TENET HEALTHCARE       5.95      +9.17% 154048
RADIOSHACK CORP        20.91    +5.77% 16250
INTERPUBLIC GRP           7.20      -4.38%  10000
SLM CORP                     11.90    +3.12% 200
BIOGEN IDEC INC            55.15    +2.82% 19480
KRAFT FOODS INC         28.14    +2.59% 287271
HOSPIRA INC                 52.05    +2.22% 428

Today’s Trivia:  Where is the only active diamond mine in the United States?

Yesterday's Answer:  According to Amnesty International, Finland – perhaps due to the popularity of hunting – has the most guns in Europe, per capita. 

Best Quotes:   Double-Dip Risk Seen in ‘Stall Speed’ Recovery: Stephen Roach (2010-01-04 20:00:00.0 GMT)

     Jan. 5 (Bloomberg) -- Where there was despair a year ago, today there is hope. Policy makers have been successful in putting in a bottom to the most wrenching crisis and recession of the post-World War II era. Yet the outlook remains uncertain. That’s because the bottoming process, however encouraging, does little to inform us about the character of the coming economic recovery. There are four key reasons to remain skeptical about the vigor and sustainability of any rebound in the global economy:
     First, the financial crisis itself is far from over. The latest International Monetary Fund estimates put the potential for worldwide writedowns of toxic assets at approximately $3.4 trillion; so far, realized markdowns have been only about half that amount. This points to further earnings impairments for financial institutions and concomitant restraints on their lending capacity.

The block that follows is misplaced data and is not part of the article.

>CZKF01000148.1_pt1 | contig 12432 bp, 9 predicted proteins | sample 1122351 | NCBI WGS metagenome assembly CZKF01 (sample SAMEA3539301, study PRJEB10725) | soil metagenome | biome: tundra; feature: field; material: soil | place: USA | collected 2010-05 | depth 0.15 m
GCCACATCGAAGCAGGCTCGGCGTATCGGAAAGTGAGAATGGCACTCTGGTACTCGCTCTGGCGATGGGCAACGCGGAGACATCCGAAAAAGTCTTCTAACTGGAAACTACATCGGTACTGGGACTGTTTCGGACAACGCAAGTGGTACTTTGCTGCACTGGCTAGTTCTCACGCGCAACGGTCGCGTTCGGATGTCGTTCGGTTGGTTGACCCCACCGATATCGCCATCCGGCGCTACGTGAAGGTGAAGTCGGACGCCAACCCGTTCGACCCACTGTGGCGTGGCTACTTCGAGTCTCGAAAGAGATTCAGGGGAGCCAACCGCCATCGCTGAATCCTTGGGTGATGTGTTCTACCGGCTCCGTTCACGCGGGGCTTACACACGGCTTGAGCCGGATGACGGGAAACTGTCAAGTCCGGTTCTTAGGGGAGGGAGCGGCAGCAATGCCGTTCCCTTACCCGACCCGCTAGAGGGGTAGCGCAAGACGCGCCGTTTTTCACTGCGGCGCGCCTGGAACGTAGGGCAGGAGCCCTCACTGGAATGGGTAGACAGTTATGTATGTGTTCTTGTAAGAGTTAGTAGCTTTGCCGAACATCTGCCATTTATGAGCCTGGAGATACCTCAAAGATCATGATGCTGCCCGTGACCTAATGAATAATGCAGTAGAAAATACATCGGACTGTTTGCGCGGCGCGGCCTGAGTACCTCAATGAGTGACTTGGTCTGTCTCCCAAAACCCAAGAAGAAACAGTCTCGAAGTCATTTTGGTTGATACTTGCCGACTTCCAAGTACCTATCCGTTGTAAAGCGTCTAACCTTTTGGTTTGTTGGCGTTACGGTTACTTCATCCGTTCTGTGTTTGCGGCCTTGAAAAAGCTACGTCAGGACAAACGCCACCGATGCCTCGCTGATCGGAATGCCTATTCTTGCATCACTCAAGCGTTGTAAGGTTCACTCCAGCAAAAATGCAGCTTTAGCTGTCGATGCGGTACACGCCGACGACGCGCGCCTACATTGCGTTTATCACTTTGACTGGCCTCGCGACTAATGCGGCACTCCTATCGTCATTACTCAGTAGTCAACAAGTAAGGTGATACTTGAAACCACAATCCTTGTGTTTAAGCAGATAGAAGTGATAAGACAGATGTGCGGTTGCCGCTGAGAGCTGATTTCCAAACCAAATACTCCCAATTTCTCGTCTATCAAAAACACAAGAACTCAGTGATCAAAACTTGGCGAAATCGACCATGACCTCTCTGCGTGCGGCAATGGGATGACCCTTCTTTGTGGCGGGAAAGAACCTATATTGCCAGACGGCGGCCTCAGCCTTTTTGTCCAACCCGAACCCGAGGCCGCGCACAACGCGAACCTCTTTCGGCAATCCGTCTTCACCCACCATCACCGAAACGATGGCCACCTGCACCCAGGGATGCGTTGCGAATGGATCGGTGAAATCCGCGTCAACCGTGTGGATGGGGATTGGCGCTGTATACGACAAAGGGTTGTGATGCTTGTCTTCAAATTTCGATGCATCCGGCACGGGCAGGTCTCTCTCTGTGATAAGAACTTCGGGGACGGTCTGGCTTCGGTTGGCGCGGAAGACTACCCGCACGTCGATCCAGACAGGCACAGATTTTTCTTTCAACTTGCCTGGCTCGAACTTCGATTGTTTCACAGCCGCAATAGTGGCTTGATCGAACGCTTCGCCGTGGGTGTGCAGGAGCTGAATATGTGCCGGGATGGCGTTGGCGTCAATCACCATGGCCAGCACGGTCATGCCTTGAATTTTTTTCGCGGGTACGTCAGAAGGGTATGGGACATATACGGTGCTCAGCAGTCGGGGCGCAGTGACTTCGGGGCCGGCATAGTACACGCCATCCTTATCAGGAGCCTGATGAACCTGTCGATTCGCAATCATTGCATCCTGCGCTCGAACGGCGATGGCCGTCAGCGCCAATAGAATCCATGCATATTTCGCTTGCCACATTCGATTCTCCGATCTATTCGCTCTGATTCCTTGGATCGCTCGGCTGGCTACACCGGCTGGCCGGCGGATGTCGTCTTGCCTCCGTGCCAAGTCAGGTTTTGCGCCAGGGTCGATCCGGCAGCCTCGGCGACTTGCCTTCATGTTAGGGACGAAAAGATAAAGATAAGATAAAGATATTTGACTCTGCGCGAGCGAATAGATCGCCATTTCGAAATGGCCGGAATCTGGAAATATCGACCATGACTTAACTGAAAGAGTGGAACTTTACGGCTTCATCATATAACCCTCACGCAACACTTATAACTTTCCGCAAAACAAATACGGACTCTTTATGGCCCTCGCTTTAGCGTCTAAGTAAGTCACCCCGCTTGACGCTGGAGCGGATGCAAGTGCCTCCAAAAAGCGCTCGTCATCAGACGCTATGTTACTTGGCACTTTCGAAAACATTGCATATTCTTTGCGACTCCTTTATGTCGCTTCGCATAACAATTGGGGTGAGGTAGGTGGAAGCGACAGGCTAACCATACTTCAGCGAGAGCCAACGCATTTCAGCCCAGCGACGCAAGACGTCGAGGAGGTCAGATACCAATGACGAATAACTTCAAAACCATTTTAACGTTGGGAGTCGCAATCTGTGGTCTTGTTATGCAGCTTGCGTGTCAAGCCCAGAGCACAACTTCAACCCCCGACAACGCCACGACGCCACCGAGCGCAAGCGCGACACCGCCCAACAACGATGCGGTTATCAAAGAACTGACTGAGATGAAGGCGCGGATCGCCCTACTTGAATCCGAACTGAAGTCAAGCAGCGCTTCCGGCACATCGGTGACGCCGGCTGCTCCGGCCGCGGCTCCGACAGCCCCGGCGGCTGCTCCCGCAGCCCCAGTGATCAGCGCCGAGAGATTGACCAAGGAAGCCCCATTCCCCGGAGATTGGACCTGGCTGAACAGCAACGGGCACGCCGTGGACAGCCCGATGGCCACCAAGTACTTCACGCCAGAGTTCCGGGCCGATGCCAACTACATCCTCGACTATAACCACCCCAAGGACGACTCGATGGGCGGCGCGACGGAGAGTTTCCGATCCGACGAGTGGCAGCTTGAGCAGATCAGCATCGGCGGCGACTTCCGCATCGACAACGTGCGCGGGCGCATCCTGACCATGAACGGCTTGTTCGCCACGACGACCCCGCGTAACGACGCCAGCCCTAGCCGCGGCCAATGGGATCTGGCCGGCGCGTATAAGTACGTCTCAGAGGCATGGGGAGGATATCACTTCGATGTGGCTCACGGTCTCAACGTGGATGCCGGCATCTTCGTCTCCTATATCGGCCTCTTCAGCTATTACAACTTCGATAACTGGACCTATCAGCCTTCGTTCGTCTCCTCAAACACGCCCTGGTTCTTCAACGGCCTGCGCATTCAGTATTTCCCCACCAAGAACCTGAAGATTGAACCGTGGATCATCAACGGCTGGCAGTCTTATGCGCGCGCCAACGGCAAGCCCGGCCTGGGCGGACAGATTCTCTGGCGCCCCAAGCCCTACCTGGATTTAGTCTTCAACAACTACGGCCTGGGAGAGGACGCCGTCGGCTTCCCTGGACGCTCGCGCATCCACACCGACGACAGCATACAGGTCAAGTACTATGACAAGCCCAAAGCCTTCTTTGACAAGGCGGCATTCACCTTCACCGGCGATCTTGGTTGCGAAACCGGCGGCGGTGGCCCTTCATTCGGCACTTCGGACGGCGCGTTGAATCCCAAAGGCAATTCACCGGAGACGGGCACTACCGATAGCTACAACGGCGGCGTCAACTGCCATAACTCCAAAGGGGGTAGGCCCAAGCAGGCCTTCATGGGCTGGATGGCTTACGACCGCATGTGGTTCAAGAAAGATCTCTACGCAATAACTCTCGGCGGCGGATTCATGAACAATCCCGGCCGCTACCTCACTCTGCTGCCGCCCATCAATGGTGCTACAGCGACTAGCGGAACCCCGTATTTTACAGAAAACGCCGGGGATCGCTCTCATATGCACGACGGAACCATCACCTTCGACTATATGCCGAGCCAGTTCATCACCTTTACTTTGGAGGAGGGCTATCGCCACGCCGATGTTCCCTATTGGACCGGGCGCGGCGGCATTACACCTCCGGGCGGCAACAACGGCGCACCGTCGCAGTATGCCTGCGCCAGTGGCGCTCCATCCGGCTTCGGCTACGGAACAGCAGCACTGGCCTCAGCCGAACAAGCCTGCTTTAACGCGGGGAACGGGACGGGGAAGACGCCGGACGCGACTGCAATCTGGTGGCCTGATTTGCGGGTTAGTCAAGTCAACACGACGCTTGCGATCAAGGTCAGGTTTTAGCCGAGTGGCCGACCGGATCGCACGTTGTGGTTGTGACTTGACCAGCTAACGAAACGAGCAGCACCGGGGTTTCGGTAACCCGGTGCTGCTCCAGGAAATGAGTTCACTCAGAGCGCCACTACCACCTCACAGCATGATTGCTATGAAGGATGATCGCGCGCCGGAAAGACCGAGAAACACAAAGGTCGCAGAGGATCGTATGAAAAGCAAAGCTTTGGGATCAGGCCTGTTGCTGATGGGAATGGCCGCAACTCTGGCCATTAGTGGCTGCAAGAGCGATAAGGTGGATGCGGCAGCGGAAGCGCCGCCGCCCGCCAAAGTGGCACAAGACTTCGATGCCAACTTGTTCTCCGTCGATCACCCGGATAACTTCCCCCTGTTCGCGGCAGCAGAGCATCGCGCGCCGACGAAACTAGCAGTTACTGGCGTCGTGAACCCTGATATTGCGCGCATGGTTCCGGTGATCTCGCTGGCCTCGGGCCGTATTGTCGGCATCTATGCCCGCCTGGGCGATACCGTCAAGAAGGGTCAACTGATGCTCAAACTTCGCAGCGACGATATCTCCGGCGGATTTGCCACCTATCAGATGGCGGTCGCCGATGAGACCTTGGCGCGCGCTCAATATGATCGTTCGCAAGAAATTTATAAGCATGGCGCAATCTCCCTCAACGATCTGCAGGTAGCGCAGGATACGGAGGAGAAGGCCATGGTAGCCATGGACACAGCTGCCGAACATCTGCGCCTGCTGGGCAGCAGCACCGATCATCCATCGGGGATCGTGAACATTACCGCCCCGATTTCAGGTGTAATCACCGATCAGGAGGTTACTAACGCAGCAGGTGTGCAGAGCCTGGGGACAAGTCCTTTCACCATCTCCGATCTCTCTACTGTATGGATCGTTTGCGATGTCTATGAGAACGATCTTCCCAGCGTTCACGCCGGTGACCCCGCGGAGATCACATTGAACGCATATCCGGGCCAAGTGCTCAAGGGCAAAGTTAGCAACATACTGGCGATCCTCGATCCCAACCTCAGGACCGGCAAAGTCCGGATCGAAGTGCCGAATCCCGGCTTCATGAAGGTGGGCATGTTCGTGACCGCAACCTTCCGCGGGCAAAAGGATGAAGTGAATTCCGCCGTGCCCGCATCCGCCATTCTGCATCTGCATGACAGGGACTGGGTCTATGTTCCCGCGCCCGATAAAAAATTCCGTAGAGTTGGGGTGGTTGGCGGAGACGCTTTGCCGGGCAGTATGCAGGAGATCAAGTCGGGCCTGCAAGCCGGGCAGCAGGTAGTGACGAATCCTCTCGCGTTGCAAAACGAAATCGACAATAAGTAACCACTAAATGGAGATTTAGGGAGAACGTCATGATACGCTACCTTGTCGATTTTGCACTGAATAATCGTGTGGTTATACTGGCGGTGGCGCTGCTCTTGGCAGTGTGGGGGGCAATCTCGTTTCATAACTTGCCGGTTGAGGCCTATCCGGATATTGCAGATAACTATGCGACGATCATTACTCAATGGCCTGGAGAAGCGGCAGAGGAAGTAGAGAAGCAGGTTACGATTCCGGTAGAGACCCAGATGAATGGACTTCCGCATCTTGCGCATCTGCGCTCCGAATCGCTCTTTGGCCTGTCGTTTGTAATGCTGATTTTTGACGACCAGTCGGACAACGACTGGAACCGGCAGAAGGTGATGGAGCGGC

Second, the breadth of this global recession was staggering. At its low point in March 2009, 75 percent of the world’s economies were contracting. Typically, the figure is closer to 50 percent. This means it will be much harder to turn around this recession-torn world.
     Third, the demand side of the global economy is likely to be restrained by a protracted pullback of the over-extended American consumer. In the face of a massive labor market shock to jobs and wage earnings, together with the bursting of property and credit bubbles, the consumption share of the U.S.
economy is likely to fall by five full percentage points of gross domestic product -- from its current record of 71.2 percent to the pre-bubble norm of 66 percent.  This should reduce trend growth of real consumption from the almost 4 percent pace of the pre-crisis decade to 1.5 percent to 2 percent over the next three to five years. No other consumer in the world is capable of filling this void.